FIG. 6 is a graph for showing the results of a simulation for the transconductance Gm of the transconductor circuit 100. The simulation was carried out in conditions that a power voltage of 1.8V was applied and an input DC voltage of the transconductor circuit 100 is biased by about 0.9V. A curve of the transconductance Gm of FIG. 6 has the almost same shape as a curve of the transconductance Gm of FIG. 3. This indicates that the auxiliary circuitry 120 prevents the output current lout from being distorted.

FIG. 7 is a graph for showing the results of a simulation for the distortion characteristics of the transconductor circuit 100. In the simulation, an input frequency was set to 5 MHz, and a differential sine wave was input between the first and second input voltages Vinn and Vinp. The distortion characteristics will be described with total harmonic distortion (THD) of an output current that was analyzed in a frequency domain under the above conditions. As can be seen in FIG. 7, as the input voltage Vin increases, the transconductance Gm of the transconductor circuit 100 according to the present invention has a smaller THD value than the transconductance Gm of the conventional transconductor circuit 10. This indicates that the distortion of the output current of the transconductor circuit 100 is reduced.

As described above, in a transconductor circuit according to the present invention, an auxiliary circuitry is connected to an output node of a main circuitry that is a differential pair with source degeneration.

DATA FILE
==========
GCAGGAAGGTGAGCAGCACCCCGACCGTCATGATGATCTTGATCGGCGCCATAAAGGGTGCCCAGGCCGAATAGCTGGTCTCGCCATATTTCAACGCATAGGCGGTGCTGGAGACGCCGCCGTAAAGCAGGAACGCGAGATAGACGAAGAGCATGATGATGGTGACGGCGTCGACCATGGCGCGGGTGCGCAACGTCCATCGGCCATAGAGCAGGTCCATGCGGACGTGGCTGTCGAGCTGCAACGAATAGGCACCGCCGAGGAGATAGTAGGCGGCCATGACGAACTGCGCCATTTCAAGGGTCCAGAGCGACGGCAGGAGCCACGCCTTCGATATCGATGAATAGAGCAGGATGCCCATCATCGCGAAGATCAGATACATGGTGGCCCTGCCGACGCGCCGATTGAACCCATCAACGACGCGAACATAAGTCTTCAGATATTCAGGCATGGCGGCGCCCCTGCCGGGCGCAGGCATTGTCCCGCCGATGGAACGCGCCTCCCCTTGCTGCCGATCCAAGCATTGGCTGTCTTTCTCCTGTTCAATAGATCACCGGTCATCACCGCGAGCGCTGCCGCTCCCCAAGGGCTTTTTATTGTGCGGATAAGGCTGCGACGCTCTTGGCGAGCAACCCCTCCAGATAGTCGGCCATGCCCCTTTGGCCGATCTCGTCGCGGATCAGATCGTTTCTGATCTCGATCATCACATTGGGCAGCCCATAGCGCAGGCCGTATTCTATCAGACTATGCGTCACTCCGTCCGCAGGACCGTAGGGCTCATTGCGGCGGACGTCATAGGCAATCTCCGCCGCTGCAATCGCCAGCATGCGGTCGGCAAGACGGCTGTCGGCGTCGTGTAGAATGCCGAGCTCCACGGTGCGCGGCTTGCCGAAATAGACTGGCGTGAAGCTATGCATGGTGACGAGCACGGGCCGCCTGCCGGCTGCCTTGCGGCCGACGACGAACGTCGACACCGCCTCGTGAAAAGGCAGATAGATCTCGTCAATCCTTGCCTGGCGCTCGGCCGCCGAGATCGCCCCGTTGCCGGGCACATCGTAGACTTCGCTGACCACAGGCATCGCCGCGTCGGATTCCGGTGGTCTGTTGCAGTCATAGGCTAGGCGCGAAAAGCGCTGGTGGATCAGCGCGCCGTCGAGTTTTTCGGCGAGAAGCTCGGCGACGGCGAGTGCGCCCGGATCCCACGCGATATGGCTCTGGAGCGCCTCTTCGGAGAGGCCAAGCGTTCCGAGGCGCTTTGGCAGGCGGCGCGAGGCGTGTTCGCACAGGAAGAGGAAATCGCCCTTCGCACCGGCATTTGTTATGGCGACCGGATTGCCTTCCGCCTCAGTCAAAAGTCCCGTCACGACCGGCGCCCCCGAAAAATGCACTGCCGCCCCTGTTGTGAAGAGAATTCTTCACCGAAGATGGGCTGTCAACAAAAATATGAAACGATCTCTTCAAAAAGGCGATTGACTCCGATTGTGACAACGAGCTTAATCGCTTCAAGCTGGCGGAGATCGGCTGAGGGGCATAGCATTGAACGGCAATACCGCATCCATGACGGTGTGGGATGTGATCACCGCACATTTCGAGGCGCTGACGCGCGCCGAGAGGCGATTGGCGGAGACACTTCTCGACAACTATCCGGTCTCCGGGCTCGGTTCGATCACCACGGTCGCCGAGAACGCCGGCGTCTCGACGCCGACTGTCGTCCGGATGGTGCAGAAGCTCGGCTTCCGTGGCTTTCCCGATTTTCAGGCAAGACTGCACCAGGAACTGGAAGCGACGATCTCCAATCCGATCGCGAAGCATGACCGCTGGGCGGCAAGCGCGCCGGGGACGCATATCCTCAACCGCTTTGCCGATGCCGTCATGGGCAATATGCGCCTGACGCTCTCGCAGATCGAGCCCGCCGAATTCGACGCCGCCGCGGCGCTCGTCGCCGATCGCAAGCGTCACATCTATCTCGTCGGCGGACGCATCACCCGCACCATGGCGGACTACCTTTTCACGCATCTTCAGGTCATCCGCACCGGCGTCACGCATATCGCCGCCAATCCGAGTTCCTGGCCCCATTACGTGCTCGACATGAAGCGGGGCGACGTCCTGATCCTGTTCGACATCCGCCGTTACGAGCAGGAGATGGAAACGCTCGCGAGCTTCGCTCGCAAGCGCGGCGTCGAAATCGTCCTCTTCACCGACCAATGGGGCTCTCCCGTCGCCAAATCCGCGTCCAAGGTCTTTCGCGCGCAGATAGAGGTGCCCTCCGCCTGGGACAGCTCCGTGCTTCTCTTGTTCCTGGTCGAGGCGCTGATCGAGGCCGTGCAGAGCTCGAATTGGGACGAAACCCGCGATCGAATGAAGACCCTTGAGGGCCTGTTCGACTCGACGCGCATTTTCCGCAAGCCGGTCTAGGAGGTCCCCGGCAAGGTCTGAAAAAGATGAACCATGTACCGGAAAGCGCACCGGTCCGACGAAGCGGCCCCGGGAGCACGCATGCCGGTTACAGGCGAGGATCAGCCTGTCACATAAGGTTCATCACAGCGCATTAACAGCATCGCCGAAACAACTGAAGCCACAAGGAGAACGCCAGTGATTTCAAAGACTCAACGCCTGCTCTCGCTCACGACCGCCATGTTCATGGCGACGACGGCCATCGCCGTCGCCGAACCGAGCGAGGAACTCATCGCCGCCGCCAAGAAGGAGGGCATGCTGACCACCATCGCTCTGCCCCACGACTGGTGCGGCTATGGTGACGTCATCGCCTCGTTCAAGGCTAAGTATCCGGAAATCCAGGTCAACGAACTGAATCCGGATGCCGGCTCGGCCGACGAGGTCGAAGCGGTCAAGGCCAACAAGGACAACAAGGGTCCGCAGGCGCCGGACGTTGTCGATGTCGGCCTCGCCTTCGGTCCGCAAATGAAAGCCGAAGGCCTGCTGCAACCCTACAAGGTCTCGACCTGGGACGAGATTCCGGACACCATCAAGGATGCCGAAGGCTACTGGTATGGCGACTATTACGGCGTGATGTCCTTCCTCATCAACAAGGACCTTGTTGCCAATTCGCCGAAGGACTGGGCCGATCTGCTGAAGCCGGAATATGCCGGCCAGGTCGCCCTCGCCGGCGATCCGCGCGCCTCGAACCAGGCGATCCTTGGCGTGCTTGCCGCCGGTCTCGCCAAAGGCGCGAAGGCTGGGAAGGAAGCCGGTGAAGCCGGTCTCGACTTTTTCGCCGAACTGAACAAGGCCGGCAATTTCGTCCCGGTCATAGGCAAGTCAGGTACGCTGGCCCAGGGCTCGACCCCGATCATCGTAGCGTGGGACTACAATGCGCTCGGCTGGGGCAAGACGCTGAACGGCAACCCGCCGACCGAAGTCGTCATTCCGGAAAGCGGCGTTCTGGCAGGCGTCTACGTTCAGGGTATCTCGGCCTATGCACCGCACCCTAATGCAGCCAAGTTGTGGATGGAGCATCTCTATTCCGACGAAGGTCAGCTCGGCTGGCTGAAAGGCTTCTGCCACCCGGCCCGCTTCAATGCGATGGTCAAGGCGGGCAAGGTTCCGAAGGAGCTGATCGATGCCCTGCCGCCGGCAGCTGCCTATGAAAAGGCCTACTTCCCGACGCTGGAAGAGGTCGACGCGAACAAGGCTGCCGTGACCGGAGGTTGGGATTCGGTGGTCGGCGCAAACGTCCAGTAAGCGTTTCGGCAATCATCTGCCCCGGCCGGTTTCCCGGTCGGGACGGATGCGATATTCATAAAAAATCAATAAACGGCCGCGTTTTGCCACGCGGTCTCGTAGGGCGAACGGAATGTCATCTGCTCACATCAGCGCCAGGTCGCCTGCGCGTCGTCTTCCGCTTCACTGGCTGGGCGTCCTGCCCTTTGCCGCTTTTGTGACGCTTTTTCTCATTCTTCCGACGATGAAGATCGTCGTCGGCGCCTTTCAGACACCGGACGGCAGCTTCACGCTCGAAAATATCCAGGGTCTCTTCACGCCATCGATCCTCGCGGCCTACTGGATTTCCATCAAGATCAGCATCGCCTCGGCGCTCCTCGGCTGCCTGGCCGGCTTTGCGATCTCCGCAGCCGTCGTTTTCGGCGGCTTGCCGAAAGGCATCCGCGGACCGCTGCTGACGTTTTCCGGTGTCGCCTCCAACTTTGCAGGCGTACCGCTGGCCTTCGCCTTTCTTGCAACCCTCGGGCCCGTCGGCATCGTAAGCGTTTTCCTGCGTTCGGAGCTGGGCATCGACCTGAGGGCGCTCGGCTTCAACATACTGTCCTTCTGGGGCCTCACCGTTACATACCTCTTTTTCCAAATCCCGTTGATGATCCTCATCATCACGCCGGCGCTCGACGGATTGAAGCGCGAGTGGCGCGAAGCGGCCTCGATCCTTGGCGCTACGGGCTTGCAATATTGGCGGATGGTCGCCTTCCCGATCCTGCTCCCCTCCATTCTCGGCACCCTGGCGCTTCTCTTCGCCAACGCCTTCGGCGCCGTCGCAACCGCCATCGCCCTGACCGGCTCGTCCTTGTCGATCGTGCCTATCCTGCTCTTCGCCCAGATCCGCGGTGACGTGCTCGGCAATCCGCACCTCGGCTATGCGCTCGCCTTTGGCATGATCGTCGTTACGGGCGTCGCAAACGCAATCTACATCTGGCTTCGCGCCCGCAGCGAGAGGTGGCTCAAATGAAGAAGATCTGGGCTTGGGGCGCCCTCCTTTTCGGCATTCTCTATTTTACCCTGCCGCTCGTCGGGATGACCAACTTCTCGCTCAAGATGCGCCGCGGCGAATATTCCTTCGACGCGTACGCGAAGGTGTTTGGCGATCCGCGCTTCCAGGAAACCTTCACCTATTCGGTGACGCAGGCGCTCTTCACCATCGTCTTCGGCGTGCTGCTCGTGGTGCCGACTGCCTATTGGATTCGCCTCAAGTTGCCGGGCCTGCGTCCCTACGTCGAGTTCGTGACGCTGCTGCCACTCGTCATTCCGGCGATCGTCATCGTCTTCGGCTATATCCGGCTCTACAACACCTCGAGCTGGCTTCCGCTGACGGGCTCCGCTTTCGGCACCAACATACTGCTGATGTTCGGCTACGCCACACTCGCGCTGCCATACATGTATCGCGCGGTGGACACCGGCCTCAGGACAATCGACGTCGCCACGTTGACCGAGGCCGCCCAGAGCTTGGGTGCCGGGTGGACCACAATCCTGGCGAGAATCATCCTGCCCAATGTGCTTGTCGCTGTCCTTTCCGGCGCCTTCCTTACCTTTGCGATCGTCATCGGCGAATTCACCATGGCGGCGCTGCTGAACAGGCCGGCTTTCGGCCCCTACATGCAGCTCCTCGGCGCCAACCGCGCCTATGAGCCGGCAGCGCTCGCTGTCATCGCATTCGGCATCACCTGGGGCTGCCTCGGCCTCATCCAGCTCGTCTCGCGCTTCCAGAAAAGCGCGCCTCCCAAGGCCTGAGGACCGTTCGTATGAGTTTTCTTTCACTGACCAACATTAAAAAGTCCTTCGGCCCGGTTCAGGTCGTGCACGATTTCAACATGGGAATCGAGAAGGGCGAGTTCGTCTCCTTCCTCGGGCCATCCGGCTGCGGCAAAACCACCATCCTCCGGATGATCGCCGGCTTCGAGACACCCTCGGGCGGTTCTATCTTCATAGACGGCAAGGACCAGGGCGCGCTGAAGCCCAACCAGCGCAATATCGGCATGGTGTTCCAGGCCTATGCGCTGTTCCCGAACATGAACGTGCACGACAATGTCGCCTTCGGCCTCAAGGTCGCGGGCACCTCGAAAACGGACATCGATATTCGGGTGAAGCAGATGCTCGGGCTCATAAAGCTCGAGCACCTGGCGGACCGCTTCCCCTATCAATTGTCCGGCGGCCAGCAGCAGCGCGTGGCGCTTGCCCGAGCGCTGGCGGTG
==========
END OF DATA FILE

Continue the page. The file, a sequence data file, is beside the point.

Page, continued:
The auxiliary circuitry includes a pair of MOS transistors and a pair of resistors and is designed so as to operate in a sub-threshold region at less than a constant input voltage and in a saturation region at more than the constant input voltage. Thus, a reduction in the linearity of an output current of the main circuitry can be compensated at more than the constant input voltage. As a result, the distortion of the output current of the transconductor circuit can be prevented and a section in which the output current linearly increases can increase. Moreover, since the auxiliary circuitry includes the pair of MOS transistors and the pair of resistors, the auxiliary circuitry can have a quite simple structure. Thus, chips cannot occupy the large area and an operation speed cannot be lowered.

While the present invention has been particularly shown and described with reference to exemplary embodiments thereof, it will be understood by those of ordinary skill in the art that various changes in form and details may be made therein without departing from the spirit and scope of the present invention as defined by the following claims.

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Non-Patent Citations
Reference
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Classifications
U.S. Classification327/108, 327/563, 330/253
International ClassificationH03F3/45, H03F1/32, H03K3/00, H03D3/00
Cooperative ClassificationH03F1/3211, H03F3/45197
European ClassificationH03F3/45S1B2, H03F1/32D
Legal Events
DateCodeEventDescription
Oct 21, 2014FPExpired due to failure to pay maintenance fee
Effective date: 20140829
Aug 29, 2014LAPSLapse for failure to pay maintenance fees
Apr 11, 2014REMIMaintenance fee reminder mailed
Jan 29, 2010FPAYFee payment
Year of fee payment: 4
Sep 14, 2004ASAssignment
Owner name: ELECTRONICS AND TELECOMMUNICATIONS RESEARCH INSTIT
Free format text: ASSIGNMENT OF ASSIGNORS INTEREST;ASSIGNORS:LEE, BEAUNG WOO;PARK, MUN YANG;REEL/FRAME:015804/0559
Effective date: 20040820